Gern geschehen :)!

Mistaken Identity?

27 Jul

Few things are as hotly contested as so-called “identity politics”, i.e., political activism for and (in the best case scenario) by a group of people who have chosen a group identity in response to being marginalized for a particular sexual preference, gender, appearance…, as a means of self-empowerment and as a means of enabling targeted criticism of said marginalization. Identity politics (cf. Kimberlé Crenshaw et al. 2013) are hotly contested because of some people’s tendency to essentialize said identity instead of clarifying that identity politics are a means to an end, namely to uncover, name, illustrate, criticize and eventually abolish a discriminatory power structure underlying any given marginalized identity – not only in certain, but in all social situations. The fact that some leftist activists have a massive problem with identity politics is revealing in so far as that issue is mostly brought up when PoC assert their right to be heard and to criticize racism in leftist structures and radiating from leftist people who had heretofore declared themselves guilt-free. Negating any form of identity (other than “human”, as it is so often the case) not only ignores continuing and society-permeating forms of systematic oppression, but make the mere naming, the calling-out of oppression impossible. There you have it: Identities are a reaction to exclusionary claims of universalism, not an invention for the sake of essentialism. This is old news.

14071972057_830584e082_zAnyone can claim any identity s_he wants. I mean that. You can identify yourself as Black (see Dolezal), even if your phenotype suggests otherwise. That’s your prerogative as an individual. Race is a social and cultural construct. What you do not get to do, however, is to claim the lived experiences of people who are subject to the power structures creating identities (countercultures), and because you claim you are Black (like Dolezal did), it does not necessarily mean you experience racism (which is, in contrast to race, not a social or cultural construct). Because you claim you are queer, you are not necessarily experiencing heterosexism. Let me explicate that:

People are pulling Dolezals all over the place, and that is identity politics gone wrong. That is identity politics not for the sake of exposing discrimination but identity politics for one’s own self-absolution, for obfuscating any kind of responsibility for social inequality. You can claim you are Black even if you have no experience of (anti-Black) racism. That, however, is an expression of privilege: You choose an identity, it is not imposed on you from birth or early childhood on as with PoC, and it only works your way around (I, for example, cannot simply choose to be white. It does not work this way, and no amount of Penatencreme will change that). Instead of doing the work as an ally – which can be exhausting, nerve-wracking, saddening -, you choose the easy way out: You stylize yourself as part of the oppressed group. End of story. You have the best of two worlds, then: Being part of a community that is often supportive and tightly-knit because of its negative experiences with hegemonic social structures, and also having the benefit of being invisible within these hegemonic social structures, even profiting from them. Remember: Before Rachel Dolezal became “Black”, she sued Howard University for discriminating against her because she was white.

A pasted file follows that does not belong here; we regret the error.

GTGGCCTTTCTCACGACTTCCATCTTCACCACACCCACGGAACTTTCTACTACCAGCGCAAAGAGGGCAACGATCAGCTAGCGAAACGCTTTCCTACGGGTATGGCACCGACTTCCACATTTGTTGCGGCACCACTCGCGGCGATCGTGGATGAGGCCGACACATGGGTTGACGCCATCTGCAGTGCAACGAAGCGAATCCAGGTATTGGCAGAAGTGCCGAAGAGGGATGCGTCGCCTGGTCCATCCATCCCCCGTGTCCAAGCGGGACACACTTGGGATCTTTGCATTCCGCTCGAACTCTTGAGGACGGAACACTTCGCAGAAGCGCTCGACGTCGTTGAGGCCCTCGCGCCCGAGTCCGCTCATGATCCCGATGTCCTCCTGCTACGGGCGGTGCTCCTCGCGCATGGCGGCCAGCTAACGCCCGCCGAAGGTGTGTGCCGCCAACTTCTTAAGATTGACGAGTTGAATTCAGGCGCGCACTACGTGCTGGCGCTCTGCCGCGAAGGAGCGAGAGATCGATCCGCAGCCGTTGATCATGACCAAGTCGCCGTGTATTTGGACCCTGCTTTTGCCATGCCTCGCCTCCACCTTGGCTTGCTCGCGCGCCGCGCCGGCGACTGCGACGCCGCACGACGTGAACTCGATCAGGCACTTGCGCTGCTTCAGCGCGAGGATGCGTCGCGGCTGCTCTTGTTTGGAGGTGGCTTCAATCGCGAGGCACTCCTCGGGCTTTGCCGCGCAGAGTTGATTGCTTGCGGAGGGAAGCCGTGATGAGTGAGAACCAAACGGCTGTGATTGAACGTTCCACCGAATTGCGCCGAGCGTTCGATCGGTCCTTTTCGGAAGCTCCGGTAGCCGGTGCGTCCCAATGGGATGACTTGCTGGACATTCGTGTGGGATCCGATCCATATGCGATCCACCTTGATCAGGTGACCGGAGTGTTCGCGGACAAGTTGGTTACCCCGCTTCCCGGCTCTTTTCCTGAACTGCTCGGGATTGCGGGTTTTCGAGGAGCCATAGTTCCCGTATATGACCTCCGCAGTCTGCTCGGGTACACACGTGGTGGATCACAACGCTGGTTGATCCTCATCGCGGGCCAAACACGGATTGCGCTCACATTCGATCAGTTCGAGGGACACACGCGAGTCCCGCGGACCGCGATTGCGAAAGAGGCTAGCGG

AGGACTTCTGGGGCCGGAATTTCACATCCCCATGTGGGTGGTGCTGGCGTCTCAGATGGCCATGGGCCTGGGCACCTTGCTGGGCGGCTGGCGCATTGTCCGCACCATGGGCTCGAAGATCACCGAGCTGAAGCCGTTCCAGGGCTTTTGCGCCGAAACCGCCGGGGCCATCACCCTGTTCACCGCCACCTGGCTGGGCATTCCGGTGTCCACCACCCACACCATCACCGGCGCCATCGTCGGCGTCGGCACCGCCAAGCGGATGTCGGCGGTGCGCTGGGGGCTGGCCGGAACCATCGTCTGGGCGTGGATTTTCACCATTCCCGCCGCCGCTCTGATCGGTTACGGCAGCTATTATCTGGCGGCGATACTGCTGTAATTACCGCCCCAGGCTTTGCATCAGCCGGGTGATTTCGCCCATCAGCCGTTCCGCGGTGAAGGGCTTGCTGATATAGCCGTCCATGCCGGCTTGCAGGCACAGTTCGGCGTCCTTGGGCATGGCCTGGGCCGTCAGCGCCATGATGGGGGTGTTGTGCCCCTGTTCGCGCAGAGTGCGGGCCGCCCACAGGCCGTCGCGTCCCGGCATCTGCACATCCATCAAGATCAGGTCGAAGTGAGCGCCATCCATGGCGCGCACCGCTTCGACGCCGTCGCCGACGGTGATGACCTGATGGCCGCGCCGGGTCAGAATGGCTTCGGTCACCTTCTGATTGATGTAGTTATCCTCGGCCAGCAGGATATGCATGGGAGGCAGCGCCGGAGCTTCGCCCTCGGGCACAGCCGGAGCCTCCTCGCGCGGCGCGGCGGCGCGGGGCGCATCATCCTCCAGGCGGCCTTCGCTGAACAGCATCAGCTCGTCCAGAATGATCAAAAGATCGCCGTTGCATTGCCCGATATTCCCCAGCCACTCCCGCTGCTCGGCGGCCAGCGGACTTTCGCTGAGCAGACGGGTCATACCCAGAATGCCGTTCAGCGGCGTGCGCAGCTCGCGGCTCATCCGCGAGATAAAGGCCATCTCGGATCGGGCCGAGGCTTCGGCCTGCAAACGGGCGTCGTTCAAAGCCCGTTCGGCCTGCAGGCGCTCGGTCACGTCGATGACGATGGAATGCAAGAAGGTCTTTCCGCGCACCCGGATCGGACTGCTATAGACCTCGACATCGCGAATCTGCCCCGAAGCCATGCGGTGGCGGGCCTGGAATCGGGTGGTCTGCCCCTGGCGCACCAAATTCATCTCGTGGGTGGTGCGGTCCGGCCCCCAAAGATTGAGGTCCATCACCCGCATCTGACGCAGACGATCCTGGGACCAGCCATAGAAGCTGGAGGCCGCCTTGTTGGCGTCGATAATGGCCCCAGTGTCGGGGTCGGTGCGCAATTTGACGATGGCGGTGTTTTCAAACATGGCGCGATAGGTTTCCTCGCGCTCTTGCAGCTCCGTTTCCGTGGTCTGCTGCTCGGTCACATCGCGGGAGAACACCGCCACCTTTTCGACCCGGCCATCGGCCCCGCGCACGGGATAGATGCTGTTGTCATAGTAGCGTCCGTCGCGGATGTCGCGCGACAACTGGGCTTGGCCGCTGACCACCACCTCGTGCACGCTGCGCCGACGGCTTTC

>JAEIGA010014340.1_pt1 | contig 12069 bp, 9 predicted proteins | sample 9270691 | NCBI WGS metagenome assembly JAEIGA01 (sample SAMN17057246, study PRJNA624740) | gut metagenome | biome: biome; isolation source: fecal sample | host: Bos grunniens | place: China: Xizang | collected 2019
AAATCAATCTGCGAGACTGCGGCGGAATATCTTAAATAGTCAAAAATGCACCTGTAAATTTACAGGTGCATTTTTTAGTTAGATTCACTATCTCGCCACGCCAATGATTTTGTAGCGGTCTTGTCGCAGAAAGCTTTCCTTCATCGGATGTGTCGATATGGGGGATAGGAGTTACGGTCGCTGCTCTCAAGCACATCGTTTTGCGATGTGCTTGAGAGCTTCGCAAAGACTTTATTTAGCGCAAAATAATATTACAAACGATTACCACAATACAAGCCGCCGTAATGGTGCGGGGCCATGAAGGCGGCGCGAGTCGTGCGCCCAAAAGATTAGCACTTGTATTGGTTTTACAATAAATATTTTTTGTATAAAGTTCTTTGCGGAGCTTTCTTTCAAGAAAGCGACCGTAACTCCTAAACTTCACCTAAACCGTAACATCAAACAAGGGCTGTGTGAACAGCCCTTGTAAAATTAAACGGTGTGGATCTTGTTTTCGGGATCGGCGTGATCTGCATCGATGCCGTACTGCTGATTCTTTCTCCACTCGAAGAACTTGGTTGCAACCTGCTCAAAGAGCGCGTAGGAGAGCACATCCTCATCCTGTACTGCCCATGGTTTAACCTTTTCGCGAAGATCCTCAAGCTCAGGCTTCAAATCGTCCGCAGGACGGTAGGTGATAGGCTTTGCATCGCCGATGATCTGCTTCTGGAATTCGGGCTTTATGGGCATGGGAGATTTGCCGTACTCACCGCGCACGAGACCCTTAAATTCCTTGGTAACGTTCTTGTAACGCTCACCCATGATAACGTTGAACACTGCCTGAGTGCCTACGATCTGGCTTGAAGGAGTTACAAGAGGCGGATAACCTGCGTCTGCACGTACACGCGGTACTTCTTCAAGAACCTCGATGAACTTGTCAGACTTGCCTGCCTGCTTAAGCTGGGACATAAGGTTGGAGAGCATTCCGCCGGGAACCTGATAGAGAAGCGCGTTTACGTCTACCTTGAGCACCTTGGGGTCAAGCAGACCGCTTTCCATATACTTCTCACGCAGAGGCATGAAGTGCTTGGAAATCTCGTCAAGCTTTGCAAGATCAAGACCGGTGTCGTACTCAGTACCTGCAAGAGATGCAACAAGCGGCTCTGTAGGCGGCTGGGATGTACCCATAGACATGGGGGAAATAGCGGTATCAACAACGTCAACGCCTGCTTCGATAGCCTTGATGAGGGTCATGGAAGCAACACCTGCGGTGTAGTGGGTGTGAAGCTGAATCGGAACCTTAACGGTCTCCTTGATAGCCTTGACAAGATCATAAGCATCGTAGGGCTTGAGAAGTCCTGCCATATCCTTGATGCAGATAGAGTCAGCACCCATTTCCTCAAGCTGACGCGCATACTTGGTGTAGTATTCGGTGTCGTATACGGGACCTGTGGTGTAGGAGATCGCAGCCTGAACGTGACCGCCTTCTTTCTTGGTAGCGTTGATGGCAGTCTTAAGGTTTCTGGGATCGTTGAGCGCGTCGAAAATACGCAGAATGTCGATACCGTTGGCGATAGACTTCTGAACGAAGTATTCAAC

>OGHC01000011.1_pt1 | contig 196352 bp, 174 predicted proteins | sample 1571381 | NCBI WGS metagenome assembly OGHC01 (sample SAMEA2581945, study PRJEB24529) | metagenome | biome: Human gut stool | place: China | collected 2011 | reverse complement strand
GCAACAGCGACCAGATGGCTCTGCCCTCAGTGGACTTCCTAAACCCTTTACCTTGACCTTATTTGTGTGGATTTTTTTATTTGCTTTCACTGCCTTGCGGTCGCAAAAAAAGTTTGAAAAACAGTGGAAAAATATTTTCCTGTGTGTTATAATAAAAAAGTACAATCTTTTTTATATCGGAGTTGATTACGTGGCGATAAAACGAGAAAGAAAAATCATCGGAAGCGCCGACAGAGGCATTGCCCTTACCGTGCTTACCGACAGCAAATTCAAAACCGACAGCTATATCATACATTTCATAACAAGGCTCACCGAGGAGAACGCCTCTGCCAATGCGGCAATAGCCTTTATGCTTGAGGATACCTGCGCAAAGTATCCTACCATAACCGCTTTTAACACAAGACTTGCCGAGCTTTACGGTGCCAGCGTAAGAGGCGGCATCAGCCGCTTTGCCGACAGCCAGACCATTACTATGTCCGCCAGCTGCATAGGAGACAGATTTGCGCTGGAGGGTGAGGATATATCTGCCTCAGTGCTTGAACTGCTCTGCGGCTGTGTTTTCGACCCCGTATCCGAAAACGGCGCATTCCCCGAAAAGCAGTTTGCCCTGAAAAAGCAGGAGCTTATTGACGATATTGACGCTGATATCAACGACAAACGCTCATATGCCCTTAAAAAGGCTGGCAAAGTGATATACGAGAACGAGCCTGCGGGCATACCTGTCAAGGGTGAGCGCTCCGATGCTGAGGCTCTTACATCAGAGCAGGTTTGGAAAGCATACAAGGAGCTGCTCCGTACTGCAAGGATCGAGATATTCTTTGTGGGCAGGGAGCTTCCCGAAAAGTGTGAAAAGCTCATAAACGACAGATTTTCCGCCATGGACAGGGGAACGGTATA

No one should have the right to negate your chosen identity. People of the same identity, however, have the right to question whether you can actually relate to their lived experiences (that vary, of course, but the common denominator – e.g., racism, does not) or whether you are playing dress-up literally “coloring” yourself [Added: This is referring to Rachel Dolezal, who put on Blackface and a weave] and weave in and out of an identity according to the privileges it affords you at the time. Cis-women claiming they are “queer” but have only ever dated cis-men or are married to cis-men, for example, confuse me. Yes, it’s your identity. I get that. But leading a life of heterosexual privileges hardly relates to lives of lesbian or gay people; it hardly relates to experiences of heteronormativity, of heterosexist violence. Your identity does not correspond with the lived experiences of people whose sexuality, whose lives are policed, sanctioned, and legally restricted. So publicly and forcefully placing yourself within the bigger framework of LGBTQ folks, within a marginalized group, is insincere, if your sexuality is only ever practiced on cis-hetero terms.

You claim a marginalized identity without the actual experience as such. You thus obfuscate your own privilege within a heteronormative society that awards your sexuality_relationship relative safety (within the bounds of whiteness, cis-normativity, ableism). You resent the fact that you are not part of a counterculture so much that you stylize yourself as being part of an oppressed group, as the target, instead of doing the work. It is insincere, and it is identity politics gone wrong (and empty). I not only recall Dolezal here, but also a white feminist on Twitter last year, who, in response to reproaches of racism, claimed that she wasn’t “white,” but “green” (as in environmentally conscious), and thus incapable of having white privilege. Thus the hashtag #GreenPeopleBeLike was born.